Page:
When The Boy deploys – god knows where he’ll go – i’ll likely be in a continual state of “Hot messiness”. As have wives, children, husbands, and parents have been through the ages… I don’t know why, but I find a molecule of comfort knowing that so many before me have known this angst… going back centuries….

  3. Having been brought up with a Dad in the Navy, I know the fear of wondering if or when they were coming home. Back in the day we weren’t told much at all, no support systems and Dad would be gone for months at a time, longest deployment was 13 months, hell of an eternity for a child. I now as an adult, work with war and peace Veteran’s families, walking them through the process of funerals and paperwork and in that way honouring my Dad, my hero, by giving back in this small way. I’ll be glad to retire in a few yrs, though. I’ve worked many jobs mostly admin type stuff and the public, but death every day for the past 18 yrs has taken its toll. When I’m done I’ll go knowing I made a difference to people at the very worst time of their lives and hoping someone steps up behind me to take it on. I don’t think I’d have the compassion and understanding without my childhood of wonder when Dad was coming back, or if.

    • You’ve turned a potential demon into an angel. It’s not often that someone can pull that off…One good day of what you do? More positive impact that I could possibly delivery in 10 years… It was hard enough working through processes for the funerals of my parents, and they lived into their 80’s. Burying the young? Cannot even get my head around it… Thank you, and those who work in your field, for making a huge difference… you have earned retirement, sister!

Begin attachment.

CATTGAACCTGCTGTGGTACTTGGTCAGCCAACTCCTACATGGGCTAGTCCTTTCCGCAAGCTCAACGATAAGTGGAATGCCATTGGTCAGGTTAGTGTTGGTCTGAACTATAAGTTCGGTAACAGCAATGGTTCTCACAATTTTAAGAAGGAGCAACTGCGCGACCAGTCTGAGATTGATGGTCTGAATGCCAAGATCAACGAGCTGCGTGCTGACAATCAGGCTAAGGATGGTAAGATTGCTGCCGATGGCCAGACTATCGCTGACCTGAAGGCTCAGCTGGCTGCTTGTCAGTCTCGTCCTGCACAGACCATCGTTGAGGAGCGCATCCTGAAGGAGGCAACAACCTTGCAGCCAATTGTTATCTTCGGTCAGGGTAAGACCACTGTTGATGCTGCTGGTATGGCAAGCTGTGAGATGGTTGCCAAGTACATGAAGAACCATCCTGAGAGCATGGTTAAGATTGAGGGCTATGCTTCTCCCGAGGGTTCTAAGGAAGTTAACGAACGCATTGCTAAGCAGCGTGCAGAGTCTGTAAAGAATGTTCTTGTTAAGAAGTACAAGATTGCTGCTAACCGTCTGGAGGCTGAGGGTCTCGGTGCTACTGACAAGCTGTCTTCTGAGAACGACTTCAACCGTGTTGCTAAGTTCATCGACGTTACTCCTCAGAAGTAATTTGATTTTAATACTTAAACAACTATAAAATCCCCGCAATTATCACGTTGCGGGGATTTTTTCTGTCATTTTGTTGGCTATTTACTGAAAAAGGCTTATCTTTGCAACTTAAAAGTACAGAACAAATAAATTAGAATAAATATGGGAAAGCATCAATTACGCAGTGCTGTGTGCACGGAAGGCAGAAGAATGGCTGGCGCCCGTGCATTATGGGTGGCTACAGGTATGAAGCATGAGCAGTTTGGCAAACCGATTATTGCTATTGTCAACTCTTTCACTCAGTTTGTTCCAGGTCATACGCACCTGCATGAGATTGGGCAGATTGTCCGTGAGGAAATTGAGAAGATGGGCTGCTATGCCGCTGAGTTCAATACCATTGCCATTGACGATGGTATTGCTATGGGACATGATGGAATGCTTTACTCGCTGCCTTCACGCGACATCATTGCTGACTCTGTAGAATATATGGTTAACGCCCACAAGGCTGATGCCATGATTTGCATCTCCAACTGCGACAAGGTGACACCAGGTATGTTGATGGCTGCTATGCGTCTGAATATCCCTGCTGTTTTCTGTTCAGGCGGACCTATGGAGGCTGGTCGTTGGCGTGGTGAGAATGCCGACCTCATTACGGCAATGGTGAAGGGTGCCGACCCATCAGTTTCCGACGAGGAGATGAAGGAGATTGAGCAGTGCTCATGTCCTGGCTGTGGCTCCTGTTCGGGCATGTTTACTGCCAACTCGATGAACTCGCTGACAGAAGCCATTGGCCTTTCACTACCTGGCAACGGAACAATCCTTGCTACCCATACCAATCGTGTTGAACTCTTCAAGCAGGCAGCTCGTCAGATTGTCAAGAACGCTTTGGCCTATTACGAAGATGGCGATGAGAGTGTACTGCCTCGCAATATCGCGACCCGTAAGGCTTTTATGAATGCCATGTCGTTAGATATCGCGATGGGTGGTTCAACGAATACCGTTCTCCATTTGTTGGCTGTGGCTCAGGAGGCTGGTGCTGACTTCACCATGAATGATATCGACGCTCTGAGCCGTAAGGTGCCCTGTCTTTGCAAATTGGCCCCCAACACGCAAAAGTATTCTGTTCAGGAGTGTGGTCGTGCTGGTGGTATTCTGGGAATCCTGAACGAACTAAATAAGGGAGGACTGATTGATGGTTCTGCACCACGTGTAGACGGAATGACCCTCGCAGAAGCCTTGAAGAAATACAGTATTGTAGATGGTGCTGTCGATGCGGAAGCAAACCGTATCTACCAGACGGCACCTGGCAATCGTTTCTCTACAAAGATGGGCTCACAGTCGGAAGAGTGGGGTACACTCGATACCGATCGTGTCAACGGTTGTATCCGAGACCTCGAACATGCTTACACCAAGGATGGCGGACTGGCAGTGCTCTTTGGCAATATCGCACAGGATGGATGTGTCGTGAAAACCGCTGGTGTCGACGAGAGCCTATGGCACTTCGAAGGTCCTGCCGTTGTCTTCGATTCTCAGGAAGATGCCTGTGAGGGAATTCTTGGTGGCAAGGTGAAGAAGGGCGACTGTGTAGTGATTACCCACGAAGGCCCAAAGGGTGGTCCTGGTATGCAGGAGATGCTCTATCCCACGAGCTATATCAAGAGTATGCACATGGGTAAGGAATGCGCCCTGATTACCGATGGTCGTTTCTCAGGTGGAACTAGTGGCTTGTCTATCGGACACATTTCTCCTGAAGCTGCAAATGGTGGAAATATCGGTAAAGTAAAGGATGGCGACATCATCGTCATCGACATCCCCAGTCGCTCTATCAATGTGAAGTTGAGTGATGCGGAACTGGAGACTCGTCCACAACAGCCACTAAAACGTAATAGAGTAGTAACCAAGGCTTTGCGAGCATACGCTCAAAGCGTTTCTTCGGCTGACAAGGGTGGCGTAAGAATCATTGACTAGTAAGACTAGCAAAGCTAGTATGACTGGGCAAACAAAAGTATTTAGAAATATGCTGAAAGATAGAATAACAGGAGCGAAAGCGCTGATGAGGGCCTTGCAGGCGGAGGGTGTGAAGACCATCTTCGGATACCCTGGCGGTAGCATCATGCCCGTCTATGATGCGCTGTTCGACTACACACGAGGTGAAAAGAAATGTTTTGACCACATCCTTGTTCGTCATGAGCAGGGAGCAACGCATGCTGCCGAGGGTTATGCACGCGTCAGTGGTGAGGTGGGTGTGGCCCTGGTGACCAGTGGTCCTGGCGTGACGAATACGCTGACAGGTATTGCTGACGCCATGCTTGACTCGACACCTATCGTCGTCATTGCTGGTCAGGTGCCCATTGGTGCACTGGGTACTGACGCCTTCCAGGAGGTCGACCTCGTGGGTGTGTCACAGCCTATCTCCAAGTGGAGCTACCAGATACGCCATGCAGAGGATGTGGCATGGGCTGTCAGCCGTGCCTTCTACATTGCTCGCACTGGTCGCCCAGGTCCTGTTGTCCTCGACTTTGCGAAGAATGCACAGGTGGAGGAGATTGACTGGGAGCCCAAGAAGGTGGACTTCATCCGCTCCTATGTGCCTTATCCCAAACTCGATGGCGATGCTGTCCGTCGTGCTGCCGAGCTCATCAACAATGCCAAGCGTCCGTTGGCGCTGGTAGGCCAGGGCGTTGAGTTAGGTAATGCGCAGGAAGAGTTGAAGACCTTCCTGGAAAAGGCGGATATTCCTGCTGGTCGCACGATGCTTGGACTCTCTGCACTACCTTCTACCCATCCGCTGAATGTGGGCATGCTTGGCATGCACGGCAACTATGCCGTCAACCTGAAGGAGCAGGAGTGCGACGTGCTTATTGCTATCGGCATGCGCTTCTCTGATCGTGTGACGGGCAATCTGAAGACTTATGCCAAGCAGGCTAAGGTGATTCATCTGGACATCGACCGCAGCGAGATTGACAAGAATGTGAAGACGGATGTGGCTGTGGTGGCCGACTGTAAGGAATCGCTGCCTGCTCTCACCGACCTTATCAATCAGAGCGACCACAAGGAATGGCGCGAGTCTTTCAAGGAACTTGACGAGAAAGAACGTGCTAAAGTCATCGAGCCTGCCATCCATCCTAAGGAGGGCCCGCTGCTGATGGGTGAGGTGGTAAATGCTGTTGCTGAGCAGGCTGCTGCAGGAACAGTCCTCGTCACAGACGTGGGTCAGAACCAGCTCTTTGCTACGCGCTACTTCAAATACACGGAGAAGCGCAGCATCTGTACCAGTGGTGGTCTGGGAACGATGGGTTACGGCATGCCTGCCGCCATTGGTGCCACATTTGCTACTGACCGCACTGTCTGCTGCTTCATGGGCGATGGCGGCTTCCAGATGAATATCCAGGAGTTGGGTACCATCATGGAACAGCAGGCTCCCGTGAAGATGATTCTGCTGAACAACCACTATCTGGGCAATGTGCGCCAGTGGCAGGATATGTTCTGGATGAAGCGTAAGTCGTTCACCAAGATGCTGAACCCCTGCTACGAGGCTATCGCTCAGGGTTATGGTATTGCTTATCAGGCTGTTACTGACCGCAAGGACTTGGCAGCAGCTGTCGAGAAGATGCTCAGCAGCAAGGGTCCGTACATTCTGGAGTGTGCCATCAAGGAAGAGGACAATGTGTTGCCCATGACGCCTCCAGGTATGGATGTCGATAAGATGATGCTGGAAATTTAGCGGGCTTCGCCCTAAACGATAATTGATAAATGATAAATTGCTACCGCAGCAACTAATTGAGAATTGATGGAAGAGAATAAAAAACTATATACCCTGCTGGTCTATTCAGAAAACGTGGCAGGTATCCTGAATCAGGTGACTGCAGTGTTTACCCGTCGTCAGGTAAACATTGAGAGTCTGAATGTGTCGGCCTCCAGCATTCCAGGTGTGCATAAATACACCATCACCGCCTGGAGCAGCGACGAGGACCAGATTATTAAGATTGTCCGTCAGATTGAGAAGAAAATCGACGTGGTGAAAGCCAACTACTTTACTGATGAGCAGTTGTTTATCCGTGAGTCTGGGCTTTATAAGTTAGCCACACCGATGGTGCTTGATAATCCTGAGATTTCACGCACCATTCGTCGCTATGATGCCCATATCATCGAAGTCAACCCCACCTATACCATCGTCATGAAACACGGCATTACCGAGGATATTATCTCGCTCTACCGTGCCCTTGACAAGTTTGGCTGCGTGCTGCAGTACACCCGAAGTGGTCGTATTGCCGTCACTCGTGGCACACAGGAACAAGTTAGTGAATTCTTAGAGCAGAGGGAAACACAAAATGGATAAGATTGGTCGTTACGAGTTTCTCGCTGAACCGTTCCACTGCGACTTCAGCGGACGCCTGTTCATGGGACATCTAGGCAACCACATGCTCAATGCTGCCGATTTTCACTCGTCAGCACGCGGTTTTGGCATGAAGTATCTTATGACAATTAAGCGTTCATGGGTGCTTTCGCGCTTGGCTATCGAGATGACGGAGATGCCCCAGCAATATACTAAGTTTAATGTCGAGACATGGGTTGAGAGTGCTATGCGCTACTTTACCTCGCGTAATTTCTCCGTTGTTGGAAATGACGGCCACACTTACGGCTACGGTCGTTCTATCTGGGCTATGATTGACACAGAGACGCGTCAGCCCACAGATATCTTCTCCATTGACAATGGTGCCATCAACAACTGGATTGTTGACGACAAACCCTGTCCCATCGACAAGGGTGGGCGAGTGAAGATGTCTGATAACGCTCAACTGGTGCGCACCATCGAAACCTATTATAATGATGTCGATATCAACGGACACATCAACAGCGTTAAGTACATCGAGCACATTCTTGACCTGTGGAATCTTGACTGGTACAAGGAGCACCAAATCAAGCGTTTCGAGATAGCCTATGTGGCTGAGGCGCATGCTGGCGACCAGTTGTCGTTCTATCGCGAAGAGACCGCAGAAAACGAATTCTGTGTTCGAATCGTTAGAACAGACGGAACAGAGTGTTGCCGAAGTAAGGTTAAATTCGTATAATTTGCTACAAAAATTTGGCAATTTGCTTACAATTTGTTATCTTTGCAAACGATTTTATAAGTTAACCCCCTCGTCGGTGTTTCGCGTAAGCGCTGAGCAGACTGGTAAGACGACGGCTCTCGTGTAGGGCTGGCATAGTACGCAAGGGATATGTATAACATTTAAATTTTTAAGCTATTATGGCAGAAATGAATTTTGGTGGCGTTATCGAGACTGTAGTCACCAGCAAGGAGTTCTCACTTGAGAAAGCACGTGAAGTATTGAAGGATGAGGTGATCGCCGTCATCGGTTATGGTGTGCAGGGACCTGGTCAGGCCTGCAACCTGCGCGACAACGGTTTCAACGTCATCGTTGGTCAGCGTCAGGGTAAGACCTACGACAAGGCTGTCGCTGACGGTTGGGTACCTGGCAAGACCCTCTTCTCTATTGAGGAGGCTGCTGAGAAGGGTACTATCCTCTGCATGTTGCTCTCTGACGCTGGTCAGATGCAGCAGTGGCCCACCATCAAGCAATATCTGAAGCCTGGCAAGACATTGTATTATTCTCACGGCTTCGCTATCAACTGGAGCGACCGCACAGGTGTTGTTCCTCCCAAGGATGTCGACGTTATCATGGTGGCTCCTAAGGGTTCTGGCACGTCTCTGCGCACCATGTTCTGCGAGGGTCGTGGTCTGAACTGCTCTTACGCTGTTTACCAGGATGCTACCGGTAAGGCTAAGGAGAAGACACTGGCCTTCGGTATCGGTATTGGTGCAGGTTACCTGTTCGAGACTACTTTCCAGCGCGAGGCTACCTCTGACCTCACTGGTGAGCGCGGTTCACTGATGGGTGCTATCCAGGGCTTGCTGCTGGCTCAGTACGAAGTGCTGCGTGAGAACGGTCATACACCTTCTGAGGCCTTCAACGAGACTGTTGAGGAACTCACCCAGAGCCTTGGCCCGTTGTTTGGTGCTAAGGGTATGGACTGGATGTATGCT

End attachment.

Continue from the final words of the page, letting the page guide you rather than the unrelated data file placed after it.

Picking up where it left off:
• you have an impact right here, your stories encourage me to say stuff out loud to people who need to hear me. never sell yourself short on the imprint you leave on people of what you may think is minor thing =). your telling of your mum’s death helped me with mine, she died round the same time. so, thank you

        • This is so very sweet… i have a lot more i want need to write. Many things changing and evolving and morphing. The arc of the relationship with my extended family? i could NEVER have predicted how this would roll out… transitions everywhere… but i am absolutely slammed at work and my volunteer gigs are gaining traction, so i don’t want to let go. i keep thinking i should just close up this shop… You are very kind, and it means a lot to me that you’ve been reading for so long, and you keep coming back! ❤

  4. That third paragraph should be etched in marble and mounted in Arlington National Cemetery.

    All good wishes for a healthy and happy holiday to you, your sprog and the good sir Tell him I said hello from my kitchen in New Jersey. Another year, is it? And another. And another.

    • Same as it ever was… I remember an episode of M*A*S*H. Hawkeye on a rant about the rules of war. “Rule number 1 – young men die. Rule number 2 – doctors can’t change rule number 1”. It’s dumb, really, this business of war… but it crosses cultures, millennia… we keep doing it because of resources and religion, mostly. Fuck. I’m part of the machine… and that weighs on me